Renting a home in North Carolina can come with many fruitful advantages. In most cases, landlords make all needed repairs and remodeling changes, a tenant may look for a new home while in the comfort of a rental house, there is no impending monthly mortgage, and, in some rental agreements, landlords allow and even encourage pets.
While a rental home may be an excellent personal and financial choice, it can also come with a number of potential challenges. Knowing both the rights of the tenant and landlord can save time in the long run, when or if an issue does occur.
Eviction in Numbers
According to Indy Week, Durham County has the highest eviction filing rate among North Carolina's ten largest counties. From July 2015 to June 2016, there was one eviction case brought to magistrate court for every 28 Durham residents. Although criminal activity or breach of lease agreement are two definite factors that can lead to eviction, most of the cases in Durham were the result of tenants' inability to pay rent. Duke's Civil Justice Clinic, the Durham County Department of Social Services and Legal Aid of North Carolina are working together to resolve this overwhelming rental housing issue by steering those who have been through eviction proceedings to legal help and rental assistance.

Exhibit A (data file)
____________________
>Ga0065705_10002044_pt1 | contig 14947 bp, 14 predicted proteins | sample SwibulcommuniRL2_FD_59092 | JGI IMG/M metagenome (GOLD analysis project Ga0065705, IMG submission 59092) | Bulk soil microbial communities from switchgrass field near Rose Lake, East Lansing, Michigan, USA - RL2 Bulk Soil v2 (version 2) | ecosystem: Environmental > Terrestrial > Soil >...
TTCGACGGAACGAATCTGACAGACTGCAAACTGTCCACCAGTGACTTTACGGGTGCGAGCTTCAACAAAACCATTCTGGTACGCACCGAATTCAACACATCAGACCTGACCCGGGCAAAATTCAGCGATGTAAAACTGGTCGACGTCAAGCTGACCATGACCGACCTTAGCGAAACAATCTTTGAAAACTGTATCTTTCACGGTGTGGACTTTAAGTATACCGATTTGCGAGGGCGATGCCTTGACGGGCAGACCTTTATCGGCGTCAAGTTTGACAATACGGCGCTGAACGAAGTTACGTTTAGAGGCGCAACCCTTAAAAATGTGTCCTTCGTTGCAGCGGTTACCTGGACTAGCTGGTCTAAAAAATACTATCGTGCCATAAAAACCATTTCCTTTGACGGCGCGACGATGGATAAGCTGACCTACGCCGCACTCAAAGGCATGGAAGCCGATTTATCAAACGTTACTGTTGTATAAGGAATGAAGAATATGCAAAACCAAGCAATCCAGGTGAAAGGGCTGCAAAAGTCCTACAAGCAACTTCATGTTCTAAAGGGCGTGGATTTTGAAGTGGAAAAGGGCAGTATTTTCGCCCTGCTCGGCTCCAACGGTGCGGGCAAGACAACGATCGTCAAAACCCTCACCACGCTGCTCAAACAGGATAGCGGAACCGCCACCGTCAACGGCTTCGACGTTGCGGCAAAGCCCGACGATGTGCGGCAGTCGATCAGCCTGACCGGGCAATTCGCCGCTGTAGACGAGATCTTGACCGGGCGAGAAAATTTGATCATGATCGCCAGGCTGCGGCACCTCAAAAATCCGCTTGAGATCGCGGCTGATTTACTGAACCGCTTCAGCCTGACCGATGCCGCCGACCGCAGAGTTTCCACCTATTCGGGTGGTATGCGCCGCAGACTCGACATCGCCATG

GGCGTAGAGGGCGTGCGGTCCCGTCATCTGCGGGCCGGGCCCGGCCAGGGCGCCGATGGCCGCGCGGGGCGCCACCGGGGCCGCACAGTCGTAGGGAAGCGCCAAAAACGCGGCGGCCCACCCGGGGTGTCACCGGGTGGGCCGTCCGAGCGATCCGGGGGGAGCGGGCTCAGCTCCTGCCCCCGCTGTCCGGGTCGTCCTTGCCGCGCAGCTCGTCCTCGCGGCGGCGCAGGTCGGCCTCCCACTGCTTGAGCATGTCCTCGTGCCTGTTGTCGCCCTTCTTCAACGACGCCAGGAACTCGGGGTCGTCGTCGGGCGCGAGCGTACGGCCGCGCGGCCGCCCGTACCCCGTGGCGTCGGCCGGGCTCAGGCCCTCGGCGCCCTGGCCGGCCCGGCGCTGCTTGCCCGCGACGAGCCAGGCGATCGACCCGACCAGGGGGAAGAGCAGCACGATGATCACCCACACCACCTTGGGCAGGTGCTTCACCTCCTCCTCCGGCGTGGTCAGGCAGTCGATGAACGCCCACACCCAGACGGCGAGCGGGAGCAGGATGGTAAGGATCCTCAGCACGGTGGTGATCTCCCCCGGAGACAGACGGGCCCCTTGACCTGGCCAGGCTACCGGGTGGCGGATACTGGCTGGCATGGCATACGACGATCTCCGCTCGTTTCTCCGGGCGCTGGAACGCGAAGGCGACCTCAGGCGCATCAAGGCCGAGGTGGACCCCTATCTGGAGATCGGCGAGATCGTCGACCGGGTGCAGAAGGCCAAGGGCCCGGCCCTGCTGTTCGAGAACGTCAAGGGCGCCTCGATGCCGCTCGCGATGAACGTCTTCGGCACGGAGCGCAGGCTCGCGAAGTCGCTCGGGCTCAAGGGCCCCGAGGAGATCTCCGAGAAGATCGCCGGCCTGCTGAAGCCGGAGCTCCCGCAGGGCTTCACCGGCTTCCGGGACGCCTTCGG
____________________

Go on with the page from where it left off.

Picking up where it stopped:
The North Carolina Bar Association offers a brochure containing information on tenants' rights in the state. The NC Bar states that a landlord may evict tenants by a special court procedure called Summary Ejectment if the lease is breached or terminated. However, a landlord may not use self help, such as cutting off utilities or locking tenants out of the home, in lieu of Summary Ejectment. In the case of rental payment, a landlord may impose a late charge on any rental payment which is late by five days or more. The exception to this rule is if the specific late fee guidelines are not originally part of the rental agreement.